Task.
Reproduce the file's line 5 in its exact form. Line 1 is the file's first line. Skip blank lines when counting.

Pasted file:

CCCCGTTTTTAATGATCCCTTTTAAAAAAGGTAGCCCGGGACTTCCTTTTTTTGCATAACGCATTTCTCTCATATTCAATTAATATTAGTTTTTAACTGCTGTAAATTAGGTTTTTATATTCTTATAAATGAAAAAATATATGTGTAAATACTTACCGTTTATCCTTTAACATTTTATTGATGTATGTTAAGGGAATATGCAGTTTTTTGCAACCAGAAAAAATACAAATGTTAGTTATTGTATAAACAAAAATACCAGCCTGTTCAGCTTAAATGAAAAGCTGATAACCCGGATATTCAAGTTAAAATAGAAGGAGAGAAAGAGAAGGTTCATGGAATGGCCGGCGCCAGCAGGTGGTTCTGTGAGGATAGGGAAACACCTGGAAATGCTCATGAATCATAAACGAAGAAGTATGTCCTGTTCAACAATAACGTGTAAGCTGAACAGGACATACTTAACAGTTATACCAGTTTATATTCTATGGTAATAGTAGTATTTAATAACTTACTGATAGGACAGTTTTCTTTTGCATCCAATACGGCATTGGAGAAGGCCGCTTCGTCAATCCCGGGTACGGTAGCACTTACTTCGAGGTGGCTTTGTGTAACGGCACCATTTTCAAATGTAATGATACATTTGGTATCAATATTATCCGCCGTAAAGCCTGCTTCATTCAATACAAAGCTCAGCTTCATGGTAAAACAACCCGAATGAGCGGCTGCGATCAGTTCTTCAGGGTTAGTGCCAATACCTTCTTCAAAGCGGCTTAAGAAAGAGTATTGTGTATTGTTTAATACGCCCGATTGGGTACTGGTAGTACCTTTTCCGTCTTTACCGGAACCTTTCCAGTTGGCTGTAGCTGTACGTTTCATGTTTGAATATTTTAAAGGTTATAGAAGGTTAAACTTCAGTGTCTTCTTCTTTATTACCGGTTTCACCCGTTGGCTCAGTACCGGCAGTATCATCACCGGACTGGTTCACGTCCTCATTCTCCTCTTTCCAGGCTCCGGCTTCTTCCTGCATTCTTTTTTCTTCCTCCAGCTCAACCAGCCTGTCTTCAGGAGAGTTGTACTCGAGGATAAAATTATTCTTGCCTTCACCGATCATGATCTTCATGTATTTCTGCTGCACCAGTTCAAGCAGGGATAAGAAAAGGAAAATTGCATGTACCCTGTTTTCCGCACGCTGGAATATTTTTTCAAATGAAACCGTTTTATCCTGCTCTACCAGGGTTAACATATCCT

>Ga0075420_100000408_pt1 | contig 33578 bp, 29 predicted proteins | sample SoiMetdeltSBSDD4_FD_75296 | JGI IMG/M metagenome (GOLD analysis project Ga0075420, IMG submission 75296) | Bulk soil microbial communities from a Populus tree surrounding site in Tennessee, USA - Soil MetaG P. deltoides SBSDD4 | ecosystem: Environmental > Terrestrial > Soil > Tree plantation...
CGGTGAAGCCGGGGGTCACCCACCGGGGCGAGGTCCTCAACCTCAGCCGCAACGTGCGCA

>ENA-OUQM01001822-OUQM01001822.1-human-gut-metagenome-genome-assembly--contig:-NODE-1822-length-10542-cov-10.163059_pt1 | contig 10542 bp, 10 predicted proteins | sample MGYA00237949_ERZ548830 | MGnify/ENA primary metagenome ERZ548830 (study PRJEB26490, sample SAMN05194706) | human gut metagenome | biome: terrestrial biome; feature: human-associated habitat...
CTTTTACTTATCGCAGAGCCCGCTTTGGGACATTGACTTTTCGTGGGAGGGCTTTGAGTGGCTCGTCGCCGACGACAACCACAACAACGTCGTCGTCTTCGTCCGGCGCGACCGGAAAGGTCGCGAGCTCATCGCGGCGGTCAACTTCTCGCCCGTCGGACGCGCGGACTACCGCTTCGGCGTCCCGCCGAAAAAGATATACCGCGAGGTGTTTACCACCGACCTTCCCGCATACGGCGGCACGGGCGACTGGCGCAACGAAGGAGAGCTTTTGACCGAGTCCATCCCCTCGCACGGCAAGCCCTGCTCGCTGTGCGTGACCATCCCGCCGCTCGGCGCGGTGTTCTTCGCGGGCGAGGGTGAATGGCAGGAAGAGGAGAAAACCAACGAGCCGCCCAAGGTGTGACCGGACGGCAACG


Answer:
CTTTTACTTATCGCAGAGCCCGCTTTGGGACATTGACTTTTCGTGGGAGGGCTTTGAGTGGCTCGTCGCCGACGACAACCACAACAACGTCGTCGTCTTCGTCCGGCGCGACCGGAAAGGTCGCGAGCTCATCGCGGCGGTCAACTTCTCGCCCGTCGGACGCGCGGACTACCGCTTCGGCGTCCCGCCGAAAAAGATATACCGCGAGGTGTTTACCACCGACCTTCCCGCATACGGCGGCACGGGCGACTGGCGCAACGAAGGAGAGCTTTTGACCGAGTCCATCCCCTCGCACGGCAAGCCCTGCTCGCTGTGCGTGACCATCCCGCCGCTCGGCGCGGTGTTCTTCGCGGGCGAGGGTGAATGGCAGGAAGAGGAGAAAACCAACGAGCCGCCCAAGGTGTGACCGGACGGCAACG